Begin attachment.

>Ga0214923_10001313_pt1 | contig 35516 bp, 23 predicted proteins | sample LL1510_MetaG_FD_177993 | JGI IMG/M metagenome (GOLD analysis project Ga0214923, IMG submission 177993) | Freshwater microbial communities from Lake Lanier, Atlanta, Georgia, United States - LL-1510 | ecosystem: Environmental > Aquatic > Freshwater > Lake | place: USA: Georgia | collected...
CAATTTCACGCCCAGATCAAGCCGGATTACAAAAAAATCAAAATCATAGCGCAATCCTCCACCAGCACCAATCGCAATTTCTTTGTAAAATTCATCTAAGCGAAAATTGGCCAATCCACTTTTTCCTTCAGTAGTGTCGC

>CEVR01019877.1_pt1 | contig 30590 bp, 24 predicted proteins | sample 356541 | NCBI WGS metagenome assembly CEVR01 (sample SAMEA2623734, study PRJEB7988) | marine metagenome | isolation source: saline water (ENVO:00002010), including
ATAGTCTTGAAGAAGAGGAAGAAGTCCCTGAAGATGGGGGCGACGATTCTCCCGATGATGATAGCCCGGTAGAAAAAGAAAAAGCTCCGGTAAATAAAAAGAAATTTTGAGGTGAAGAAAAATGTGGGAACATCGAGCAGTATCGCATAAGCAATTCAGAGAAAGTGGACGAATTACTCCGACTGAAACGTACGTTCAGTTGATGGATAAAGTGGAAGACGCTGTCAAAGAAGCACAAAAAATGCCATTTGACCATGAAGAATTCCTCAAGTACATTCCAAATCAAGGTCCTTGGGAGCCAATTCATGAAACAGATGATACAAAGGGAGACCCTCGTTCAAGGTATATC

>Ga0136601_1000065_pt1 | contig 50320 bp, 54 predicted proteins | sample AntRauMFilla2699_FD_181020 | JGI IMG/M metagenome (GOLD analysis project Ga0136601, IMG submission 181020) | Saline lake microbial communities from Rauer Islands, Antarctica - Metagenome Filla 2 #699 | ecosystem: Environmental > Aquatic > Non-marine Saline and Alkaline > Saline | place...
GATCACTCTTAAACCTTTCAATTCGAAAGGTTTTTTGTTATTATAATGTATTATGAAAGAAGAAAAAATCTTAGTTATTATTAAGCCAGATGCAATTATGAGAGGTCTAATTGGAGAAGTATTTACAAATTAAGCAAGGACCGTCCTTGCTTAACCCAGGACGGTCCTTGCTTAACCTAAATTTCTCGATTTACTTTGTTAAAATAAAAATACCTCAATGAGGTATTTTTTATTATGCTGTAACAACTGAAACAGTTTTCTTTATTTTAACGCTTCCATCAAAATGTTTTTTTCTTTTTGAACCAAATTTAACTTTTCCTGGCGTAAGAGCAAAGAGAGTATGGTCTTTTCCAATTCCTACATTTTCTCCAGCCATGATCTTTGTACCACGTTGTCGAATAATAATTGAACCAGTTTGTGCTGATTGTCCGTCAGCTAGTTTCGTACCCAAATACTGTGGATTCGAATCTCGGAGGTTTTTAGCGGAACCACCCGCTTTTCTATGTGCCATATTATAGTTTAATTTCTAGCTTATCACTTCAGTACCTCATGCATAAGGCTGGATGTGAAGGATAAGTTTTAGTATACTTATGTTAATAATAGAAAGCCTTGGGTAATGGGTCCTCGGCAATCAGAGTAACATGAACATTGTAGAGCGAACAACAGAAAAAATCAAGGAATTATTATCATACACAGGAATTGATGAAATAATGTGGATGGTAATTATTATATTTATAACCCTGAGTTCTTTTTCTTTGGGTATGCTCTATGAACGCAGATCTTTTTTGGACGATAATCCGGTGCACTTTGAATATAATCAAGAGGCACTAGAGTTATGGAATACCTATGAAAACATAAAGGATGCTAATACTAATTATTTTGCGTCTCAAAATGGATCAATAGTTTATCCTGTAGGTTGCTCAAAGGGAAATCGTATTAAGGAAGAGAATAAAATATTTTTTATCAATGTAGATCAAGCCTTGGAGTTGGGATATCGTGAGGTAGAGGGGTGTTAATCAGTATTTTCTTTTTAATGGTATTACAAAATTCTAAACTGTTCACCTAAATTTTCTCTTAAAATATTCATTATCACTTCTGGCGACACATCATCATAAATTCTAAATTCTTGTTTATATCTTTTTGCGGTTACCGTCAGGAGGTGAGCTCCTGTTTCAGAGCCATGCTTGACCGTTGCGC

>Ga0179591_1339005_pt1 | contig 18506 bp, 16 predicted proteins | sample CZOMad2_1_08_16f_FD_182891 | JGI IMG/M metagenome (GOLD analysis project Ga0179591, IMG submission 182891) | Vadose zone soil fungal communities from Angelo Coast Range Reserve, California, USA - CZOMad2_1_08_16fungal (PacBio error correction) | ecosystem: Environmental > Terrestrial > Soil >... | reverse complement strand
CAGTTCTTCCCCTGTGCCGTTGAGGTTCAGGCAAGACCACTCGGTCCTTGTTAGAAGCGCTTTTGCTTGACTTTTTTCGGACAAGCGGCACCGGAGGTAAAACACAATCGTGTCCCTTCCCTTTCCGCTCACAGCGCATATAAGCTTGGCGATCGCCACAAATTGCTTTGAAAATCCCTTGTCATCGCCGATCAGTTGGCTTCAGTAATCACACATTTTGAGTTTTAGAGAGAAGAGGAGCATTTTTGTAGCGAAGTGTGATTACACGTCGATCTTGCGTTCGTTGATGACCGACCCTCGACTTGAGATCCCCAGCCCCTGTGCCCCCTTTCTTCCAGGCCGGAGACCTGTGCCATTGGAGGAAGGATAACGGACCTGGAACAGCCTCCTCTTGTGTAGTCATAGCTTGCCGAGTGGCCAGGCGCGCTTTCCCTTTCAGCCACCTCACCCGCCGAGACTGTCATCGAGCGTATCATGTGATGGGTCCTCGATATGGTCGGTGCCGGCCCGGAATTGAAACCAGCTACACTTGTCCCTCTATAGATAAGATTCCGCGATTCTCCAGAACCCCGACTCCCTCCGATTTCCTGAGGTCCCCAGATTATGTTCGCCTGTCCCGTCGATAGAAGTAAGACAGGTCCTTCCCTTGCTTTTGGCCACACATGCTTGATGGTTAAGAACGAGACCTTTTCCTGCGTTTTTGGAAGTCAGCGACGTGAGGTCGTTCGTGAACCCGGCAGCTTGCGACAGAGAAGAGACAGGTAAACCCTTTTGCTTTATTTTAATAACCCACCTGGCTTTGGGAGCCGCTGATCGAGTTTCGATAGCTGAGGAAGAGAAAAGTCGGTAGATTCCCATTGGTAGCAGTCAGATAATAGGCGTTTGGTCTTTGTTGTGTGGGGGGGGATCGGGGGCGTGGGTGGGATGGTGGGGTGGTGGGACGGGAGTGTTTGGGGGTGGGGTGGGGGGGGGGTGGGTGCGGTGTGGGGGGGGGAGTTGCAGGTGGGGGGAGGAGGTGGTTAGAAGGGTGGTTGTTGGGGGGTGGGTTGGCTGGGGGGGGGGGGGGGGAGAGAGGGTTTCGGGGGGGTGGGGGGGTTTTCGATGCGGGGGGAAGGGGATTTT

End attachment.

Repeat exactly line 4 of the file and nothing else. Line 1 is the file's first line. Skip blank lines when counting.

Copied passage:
ATAGTCTTGAAGAAGAGGAAGAAGTCCCTGAAGATGGGGGCGACGATTCTCCCGATGATGATAGCCCGGTAGAAAAAGAAAAAGCTCCGGTAAATAAAAAGAAATTTTGAGGTGAAGAAAAATGTGGGAACATCGAGCAGTATCGCATAAGCAATTCAGAGAAAGTGGACGAATTACTCCGACTGAAACGTACGTTCAGTTGATGGATAAAGTGGAAGACGCTGTCAAAGAAGCACAAAAAATGCCATTTGACCATGAAGAATTCCTCAAGTACATTCCAAATCAAGGTCCTTGGGAGCCAATTCATGAAACAGATGATACAAAGGGAGACCCTCGTTCAAGGTATATC